Children in residential care institutions run by the Benedictine monks of Fort Augustus Abbey between 1948 and 1991 suffered sexual, physical, and emotional abuse, the Scottish Child Abuse Inquiry has found.
Witnesses gave evidence about children having been abused when in the care of Benedictine monks at both Carlekemp (CK) Priory School, North Berwick, and Fort Augustus (FA) Abbey School, Invernesshire.
Lady Smith’s inquiry examined the systems, policies, and procedures in place, how these were applied, and whether systemic failures enabled abuse to happen.
Lady Smith, Chair of the Scottish Child Abuse Inquiry, said: “Children were sexually abused at both schools. A number of monks were serial sexual predators and, because of the movement of monks between Fort Augustus and Carlekemp, they were able to target victims at both schools.
“Children were cruelly beaten by sadistic monks at both schools, and some beatings had sexual overtones. Children were humiliated and punished inappropriately and excessively.
“Some children complained to monks in positions of responsibility about being abused. They received either non‑existent or inadequate responses.”
Hearings in the case study took place between 18 June 2019 and 1 October 2019, during which time the Inquiry heard evidence from 43 witnesses.
These findings are the second in a series of three sets of case study findings in relation to the provision of residential care for children by male religious orders in Scotland.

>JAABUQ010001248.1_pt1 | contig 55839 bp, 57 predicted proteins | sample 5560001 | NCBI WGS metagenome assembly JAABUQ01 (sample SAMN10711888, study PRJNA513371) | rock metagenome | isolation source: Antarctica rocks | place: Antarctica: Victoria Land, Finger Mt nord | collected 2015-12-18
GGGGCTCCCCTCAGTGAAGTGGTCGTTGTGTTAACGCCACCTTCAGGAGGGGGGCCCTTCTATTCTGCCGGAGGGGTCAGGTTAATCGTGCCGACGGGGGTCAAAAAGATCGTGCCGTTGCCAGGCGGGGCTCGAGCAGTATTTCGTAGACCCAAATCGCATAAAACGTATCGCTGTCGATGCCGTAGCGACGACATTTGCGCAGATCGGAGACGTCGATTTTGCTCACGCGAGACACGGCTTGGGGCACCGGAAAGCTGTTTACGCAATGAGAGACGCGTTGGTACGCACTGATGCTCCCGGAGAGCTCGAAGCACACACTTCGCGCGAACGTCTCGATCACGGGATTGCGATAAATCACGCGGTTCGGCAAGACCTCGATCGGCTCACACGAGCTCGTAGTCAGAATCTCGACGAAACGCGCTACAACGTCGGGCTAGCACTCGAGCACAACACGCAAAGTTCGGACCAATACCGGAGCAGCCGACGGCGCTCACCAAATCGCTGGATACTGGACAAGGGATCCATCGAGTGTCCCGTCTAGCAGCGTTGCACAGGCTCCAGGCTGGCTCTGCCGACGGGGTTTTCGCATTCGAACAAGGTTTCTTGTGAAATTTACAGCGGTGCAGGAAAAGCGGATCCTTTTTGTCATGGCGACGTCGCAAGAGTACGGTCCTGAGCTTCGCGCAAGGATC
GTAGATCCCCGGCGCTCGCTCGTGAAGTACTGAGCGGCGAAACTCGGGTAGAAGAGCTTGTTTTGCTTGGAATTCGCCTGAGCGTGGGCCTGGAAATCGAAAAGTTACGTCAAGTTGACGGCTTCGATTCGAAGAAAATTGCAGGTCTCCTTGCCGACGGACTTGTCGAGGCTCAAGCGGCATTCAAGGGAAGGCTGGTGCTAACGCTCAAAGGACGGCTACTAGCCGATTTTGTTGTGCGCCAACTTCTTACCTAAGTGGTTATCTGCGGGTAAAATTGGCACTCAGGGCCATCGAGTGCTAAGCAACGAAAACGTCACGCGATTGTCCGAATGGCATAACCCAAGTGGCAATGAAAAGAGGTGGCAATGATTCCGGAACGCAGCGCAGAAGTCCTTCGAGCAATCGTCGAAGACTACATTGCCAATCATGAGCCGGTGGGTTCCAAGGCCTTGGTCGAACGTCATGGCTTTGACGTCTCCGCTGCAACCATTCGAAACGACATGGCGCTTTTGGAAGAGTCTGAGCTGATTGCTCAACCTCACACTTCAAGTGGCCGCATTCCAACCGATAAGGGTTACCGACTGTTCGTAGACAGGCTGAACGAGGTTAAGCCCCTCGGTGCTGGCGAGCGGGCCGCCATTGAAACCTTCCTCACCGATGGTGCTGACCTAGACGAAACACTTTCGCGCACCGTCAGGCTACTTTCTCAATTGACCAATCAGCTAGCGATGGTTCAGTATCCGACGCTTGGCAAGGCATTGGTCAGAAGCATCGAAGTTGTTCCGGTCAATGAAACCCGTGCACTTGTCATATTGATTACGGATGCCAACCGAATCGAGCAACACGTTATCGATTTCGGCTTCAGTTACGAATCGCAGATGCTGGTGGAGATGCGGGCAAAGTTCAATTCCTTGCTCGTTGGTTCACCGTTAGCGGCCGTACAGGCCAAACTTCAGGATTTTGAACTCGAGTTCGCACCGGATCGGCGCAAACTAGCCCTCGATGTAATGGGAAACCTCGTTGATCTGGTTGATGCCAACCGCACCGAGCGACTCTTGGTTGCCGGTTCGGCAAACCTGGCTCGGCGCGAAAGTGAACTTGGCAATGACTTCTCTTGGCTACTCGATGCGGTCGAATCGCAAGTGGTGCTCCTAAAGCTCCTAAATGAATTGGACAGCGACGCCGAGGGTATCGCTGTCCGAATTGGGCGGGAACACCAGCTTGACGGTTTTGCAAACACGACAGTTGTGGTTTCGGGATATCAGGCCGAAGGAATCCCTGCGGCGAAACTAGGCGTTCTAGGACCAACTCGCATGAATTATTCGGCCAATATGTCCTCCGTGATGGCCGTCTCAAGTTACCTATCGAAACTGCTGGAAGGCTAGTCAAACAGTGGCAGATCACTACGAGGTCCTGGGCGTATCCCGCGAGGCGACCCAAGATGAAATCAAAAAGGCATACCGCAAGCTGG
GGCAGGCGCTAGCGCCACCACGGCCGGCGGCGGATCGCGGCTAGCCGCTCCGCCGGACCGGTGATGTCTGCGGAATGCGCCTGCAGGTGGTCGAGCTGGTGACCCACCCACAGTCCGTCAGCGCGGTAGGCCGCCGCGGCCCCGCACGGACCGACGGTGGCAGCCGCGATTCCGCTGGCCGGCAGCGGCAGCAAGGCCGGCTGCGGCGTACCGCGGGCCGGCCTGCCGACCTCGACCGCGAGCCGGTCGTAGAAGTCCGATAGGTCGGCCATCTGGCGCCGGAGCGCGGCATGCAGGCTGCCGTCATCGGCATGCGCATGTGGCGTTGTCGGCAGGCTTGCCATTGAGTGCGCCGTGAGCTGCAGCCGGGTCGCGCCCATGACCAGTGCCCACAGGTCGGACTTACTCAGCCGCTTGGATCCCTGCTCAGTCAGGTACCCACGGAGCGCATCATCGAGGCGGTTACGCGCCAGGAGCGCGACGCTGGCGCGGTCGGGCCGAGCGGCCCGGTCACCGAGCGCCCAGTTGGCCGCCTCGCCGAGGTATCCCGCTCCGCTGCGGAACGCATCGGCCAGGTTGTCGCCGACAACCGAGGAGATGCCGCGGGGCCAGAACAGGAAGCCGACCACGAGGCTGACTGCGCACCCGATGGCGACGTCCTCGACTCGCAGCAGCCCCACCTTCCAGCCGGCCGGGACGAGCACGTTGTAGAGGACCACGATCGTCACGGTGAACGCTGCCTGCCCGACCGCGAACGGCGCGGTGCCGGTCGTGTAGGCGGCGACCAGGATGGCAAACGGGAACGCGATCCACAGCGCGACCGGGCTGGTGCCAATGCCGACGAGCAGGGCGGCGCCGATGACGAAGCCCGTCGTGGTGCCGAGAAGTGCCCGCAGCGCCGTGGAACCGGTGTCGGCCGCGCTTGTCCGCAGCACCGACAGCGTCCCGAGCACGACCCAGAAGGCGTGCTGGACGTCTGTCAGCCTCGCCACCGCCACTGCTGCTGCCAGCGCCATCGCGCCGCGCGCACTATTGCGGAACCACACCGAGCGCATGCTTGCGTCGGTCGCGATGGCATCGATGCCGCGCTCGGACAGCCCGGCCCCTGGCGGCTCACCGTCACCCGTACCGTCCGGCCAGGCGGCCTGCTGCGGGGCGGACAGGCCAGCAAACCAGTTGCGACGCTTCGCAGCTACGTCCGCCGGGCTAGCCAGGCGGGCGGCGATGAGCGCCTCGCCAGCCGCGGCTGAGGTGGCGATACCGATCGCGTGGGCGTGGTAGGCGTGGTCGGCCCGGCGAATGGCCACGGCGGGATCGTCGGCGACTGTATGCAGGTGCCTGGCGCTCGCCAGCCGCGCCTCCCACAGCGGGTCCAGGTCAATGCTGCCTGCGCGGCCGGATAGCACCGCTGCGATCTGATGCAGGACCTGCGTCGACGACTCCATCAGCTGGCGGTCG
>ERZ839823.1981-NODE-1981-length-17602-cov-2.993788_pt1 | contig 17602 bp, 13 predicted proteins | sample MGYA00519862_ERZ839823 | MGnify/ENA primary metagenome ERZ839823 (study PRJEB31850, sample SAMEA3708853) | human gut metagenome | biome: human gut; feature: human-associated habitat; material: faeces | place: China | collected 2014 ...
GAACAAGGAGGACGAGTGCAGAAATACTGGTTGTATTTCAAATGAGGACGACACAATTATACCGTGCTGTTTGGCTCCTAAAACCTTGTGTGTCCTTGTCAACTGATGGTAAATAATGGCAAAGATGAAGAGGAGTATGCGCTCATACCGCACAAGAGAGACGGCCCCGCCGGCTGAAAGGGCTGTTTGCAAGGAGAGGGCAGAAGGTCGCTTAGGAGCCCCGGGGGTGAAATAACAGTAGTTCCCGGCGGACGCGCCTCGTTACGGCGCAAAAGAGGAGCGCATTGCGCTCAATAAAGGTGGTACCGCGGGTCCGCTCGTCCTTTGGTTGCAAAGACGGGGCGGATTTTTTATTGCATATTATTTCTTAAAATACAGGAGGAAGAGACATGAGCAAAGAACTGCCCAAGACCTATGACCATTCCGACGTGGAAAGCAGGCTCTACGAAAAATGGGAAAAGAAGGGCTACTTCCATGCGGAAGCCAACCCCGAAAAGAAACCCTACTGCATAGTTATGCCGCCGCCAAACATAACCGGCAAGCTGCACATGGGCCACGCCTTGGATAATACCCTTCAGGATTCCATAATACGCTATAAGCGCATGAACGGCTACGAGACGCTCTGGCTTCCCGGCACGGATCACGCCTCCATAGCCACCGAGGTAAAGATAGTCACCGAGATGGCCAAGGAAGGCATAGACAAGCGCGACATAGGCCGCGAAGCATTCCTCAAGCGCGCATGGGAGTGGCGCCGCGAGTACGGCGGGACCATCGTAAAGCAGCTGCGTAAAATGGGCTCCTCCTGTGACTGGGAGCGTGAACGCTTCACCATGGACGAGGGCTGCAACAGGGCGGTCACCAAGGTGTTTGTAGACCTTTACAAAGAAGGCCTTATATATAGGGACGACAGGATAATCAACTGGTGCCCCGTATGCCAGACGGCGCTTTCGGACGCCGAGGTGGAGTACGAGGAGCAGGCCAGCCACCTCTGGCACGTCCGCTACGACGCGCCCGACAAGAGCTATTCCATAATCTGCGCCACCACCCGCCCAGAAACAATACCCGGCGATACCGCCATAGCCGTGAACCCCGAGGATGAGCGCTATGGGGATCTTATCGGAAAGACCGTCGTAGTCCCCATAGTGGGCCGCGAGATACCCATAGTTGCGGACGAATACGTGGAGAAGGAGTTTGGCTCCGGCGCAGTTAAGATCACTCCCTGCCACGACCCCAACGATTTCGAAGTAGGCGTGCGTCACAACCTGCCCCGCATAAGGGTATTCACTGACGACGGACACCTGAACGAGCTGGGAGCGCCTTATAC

The report highlighted:
At both schools, the monks pursued regimes of brutal treatment including public floggings, the mass beating of children, indiscriminate punching, and the use of implements to beat them. Children were beaten when naked or partially naked; this practice was sadistic and sexually motivated. Children suffered injuries as a result of physical abuse including bruising, bleeding, and swelling. Both schools engendered cultures of violence, bullying was rife, and was facilitated through the prefect system.
For many children, their experiences of the environments at both schools were dominated by fear. There was a policy of delayed punishment in both schools, which exacerbated the trepidation and fear felt by children awaiting punishment.
Some children complained to monks in positions of responsibility about being abused. They received either non‑existent or inadequate responses. Knowing that they would not be believed, other children refrained from complaining about abuse. Complaints made to devout‑Catholic parents were rejected because they would not accept it was possible that Catholic monks would abuse children.
Although some children benefited from the education provided, others did not. Some children who suffered abuse also had positive memories of their time at CK and/or FA. One child—who attempted suicide while at FA—was saved by the kindness shown to him by a particular monk. However, for many, this was not the case.
“The emotional scars caused by the trauma associated with sexual abuse, physical violence, and the denigration of children, were, for some, long‑lasting and debilitating, blighting their adult lives.”
Lady Smith will take these findings into account when she analyses all the evidence gathered by the Inquiry and decides what recommendations to make in her final report.
Applicants and any other witnesses with relevant evidence about the care provided by the Benedictines to offer should contact the Inquiry; their evidence can still be considered as part of the continuing process.